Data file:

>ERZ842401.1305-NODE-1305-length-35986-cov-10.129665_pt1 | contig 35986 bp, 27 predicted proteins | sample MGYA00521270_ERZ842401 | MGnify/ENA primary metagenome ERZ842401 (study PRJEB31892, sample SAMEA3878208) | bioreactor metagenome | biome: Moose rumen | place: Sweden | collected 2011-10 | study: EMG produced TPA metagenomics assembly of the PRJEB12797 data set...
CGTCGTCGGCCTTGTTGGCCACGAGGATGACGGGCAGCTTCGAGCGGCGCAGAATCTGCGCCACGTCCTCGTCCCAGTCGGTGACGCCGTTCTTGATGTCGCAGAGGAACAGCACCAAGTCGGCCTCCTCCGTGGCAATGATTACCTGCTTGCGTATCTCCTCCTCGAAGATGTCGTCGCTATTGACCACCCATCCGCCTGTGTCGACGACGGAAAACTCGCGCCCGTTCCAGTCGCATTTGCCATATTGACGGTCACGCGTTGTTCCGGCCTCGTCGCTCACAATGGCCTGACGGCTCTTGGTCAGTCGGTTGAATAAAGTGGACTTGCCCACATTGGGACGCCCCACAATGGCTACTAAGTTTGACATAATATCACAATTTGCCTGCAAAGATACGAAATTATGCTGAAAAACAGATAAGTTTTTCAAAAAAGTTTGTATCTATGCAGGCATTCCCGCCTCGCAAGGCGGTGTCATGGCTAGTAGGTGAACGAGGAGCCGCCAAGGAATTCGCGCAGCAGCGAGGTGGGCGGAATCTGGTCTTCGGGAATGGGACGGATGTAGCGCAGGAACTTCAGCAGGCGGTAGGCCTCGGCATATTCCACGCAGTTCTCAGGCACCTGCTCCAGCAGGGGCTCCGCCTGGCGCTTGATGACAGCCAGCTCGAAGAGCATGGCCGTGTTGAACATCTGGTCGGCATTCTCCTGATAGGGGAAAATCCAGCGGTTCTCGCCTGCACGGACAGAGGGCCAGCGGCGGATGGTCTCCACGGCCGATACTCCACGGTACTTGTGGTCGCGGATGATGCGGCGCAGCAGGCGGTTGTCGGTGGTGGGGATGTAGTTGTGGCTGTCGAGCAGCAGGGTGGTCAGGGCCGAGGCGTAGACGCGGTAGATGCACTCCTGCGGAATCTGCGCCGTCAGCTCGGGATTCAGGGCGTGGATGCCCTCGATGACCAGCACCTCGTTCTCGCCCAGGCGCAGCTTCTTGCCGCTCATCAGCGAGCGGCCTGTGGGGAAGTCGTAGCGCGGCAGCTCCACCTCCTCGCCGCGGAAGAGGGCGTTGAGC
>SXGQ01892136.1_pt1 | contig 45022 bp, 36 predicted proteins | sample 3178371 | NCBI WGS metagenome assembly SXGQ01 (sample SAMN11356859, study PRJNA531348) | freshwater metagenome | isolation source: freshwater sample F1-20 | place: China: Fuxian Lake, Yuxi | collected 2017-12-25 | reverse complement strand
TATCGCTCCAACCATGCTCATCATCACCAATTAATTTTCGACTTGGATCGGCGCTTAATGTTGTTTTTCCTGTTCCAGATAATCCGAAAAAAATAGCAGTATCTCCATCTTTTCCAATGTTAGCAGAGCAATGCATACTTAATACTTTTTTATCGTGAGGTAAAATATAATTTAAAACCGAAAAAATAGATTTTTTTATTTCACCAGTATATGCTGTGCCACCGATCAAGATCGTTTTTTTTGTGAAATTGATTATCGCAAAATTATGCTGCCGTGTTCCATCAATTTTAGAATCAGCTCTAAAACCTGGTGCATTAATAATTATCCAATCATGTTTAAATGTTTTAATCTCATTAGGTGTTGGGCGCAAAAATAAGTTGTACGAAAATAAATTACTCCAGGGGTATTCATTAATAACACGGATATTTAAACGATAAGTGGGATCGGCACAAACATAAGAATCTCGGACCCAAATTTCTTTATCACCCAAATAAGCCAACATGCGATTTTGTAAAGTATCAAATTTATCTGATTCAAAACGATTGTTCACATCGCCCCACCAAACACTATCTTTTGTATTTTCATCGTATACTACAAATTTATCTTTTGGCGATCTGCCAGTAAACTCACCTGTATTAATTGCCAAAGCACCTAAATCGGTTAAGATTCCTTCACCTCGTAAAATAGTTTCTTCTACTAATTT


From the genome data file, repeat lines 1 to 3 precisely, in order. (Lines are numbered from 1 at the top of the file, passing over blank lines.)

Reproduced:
>ERZ842401.1305-NODE-1305-length-35986-cov-10.129665_pt1 | contig 35986 bp, 27 predicted proteins | sample MGYA00521270_ERZ842401 | MGnify/ENA primary metagenome ERZ842401 (study PRJEB31892, sample SAMEA3878208) | bioreactor metagenome | biome: Moose rumen | place: Sweden | collected 2011-10 | study: EMG produced TPA metagenomics assembly of the PRJEB12797 data set...
CGTCGTCGGCCTTGTTGGCCACGAGGATGACGGGCAGCTTCGAGCGGCGCAGAATCTGCGCCACGTCCTCGTCCCAGTCGGTGACGCCGTTCTTGATGTCGCAGAGGAACAGCACCAAGTCGGCCTCCTCCGTGGCAATGATTACCTGCTTGCGTATCTCCTCCTCGAAGATGTCGTCGCTATTGACCACCCATCCGCCTGTGTCGACGACGGAAAACTCGCGCCCGTTCCAGTCGCATTTGCCATATTGACGGTCACGCGTTGTTCCGGCCTCGTCGCTCACAATGGCCTGACGGCTCTTGGTCAGTCGGTTGAATAAAGTGGACTTGCCCACATTGGGACGCCCCACAATGGCTACTAAGTTTGACATAATATCACAATTTGCCTGCAAAGATACGAAATTATGCTGAAAAACAGATAAGTTTTTCAAAAAAGTTTGTATCTATGCAGGCATTCCCGCCTCGCAAGGCGGTGTCATGGCTAGTAGGTGAACGAGGAGCCGCCAAGGAATTCGCGCAGCAGCGAGGTGGGCGGAATCTGGTCTTCGGGAATGGGACGGATGTAGCGCAGGAACTTCAGCAGGCGGTAGGCCTCGGCATATTCCACGCAGTTCTCAGGCACCTGCTCCAGCAGGGGCTCCGCCTGGCGCTTGATGACAGCCAGCTCGAAGAGCATGGCCGTGTTGAACATCTGGTCGGCATTCTCCTGATAGGGGAAAATCCAGCGGTTCTCGCCTGCACGGACAGAGGGCCAGCGGCGGATGGTCTCCACGGCCGATACTCCACGGTACTTGTGGTCGCGGATGATGCGGCGCAGCAGGCGGTTGTCGGTGGTGGGGATGTAGTTGTGGCTGTCGAGCAGCAGGGTGGTCAGGGCCGAGGCGTAGACGCGGTAGATGCACTCCTGCGGAATCTGCGCCGTCAGCTCGGGATTCAGGGCGTGGATGCCCTCGATGACCAGCACCTCGTTCTCGCCCAGGCGCAGCTTCTTGCCGCTCATCAGCGAGCGGCCTGTGGGGAAGTCGTAGCGCGGCAGCTCCACCTCCTCGCCGCGGAAGAGGGCGTTGAGC
>SXGQ01892136.1_pt1 | contig 45022 bp, 36 predicted proteins | sample 3178371 | NCBI WGS metagenome assembly SXGQ01 (sample SAMN11356859, study PRJNA531348) | freshwater metagenome | isolation source: freshwater sample F1-20 | place: China: Fuxian Lake, Yuxi | collected 2017-12-25 | reverse complement strand